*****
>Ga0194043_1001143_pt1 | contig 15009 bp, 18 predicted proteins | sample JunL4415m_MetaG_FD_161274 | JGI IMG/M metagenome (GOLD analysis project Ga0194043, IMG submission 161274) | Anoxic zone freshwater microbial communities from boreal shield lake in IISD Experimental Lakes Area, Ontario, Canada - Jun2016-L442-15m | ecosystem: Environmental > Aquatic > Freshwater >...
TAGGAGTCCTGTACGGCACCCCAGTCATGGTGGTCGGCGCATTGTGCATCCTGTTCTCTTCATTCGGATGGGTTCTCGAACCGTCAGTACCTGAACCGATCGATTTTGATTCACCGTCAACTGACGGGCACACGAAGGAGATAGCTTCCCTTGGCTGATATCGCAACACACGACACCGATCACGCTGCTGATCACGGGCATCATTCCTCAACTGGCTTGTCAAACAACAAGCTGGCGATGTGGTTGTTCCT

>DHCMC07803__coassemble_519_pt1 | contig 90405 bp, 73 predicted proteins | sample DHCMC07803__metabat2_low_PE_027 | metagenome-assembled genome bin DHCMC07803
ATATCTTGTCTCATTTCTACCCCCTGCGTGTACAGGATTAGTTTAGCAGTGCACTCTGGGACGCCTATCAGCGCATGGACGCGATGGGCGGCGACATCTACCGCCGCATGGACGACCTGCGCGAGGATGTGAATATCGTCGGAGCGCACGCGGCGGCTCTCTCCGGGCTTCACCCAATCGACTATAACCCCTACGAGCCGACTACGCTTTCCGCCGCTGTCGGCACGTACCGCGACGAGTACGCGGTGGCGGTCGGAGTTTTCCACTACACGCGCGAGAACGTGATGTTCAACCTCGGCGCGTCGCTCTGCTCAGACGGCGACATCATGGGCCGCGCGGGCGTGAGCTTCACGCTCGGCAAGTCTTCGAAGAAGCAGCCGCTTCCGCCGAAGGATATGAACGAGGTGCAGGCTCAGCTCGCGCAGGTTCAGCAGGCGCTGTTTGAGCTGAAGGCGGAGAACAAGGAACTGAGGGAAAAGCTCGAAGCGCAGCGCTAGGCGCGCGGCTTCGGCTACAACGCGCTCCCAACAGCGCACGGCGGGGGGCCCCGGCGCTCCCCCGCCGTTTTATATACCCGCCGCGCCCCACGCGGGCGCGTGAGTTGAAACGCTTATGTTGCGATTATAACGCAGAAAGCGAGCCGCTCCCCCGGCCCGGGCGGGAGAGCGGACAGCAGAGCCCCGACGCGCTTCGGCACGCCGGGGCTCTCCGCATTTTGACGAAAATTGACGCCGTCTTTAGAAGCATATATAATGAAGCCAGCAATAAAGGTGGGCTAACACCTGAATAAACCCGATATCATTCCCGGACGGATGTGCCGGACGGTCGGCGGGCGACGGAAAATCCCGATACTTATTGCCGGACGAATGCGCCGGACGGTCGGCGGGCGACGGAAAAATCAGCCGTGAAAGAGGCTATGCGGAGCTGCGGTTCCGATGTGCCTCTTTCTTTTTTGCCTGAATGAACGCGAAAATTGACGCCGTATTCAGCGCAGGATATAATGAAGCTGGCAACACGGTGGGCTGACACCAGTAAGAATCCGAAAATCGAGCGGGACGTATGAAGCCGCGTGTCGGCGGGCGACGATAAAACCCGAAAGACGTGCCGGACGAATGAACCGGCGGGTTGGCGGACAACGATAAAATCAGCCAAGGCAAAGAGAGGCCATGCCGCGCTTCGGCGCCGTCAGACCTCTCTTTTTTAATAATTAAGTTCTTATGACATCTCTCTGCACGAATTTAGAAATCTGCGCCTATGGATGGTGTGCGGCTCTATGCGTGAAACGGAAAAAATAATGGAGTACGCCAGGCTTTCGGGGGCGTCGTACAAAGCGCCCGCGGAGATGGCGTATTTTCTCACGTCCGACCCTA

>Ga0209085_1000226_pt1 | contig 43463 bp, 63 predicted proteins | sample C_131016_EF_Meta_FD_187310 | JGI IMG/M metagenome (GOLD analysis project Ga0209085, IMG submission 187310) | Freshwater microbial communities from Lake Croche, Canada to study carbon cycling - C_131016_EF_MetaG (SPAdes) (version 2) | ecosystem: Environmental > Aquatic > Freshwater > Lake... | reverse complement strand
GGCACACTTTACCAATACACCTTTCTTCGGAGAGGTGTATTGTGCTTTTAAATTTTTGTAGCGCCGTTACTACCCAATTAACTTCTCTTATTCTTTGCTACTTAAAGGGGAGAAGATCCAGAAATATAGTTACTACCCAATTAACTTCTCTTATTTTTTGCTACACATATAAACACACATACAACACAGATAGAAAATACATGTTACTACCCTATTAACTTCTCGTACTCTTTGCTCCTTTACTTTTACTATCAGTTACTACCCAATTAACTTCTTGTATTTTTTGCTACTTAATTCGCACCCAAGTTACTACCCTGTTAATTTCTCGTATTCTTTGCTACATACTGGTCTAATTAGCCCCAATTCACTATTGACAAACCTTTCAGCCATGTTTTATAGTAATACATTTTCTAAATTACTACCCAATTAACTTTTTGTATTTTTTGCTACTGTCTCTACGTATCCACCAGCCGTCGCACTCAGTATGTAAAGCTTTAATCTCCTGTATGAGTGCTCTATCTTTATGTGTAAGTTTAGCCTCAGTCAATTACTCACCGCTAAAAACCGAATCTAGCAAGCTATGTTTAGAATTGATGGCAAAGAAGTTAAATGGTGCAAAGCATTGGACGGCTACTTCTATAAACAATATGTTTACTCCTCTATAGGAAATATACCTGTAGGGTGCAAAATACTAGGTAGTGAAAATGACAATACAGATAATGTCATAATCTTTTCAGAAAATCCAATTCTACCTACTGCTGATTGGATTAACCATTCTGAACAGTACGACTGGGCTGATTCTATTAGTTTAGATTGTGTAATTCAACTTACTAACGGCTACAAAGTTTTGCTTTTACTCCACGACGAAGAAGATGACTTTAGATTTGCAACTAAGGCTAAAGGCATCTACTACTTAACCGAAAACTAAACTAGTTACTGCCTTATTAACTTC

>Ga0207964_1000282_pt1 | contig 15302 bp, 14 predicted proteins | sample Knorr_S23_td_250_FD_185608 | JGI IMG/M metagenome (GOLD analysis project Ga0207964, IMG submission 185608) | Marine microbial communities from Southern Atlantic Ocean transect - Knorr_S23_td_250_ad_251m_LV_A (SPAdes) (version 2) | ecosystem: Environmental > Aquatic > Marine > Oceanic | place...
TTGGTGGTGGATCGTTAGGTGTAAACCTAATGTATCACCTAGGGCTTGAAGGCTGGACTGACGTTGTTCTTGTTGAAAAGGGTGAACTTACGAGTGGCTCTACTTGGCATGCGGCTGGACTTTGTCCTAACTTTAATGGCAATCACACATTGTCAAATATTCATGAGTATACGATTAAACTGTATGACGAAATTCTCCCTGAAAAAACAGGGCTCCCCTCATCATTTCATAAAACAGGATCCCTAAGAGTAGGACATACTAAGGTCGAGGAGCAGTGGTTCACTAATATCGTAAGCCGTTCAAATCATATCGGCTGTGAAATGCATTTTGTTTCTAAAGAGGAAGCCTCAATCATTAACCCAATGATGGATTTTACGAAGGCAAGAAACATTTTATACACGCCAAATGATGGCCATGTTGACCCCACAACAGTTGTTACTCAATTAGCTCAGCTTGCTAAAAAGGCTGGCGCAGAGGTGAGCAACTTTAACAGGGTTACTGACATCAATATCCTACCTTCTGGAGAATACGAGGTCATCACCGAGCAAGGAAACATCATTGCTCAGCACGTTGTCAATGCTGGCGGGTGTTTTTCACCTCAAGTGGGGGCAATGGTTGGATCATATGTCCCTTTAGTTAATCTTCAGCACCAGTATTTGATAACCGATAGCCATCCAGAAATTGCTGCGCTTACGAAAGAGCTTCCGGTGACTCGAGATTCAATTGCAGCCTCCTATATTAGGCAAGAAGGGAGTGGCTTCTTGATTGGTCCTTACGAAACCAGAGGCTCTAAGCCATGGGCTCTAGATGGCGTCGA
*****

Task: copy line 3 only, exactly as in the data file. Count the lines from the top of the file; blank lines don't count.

>DHCMC07803__coassemble_519_pt1 | contig 90405 bp, 73 predicted proteins | sample DHCMC07803__metabat2_low_PE_027 | metagenome-assembled genome bin DHCMC07803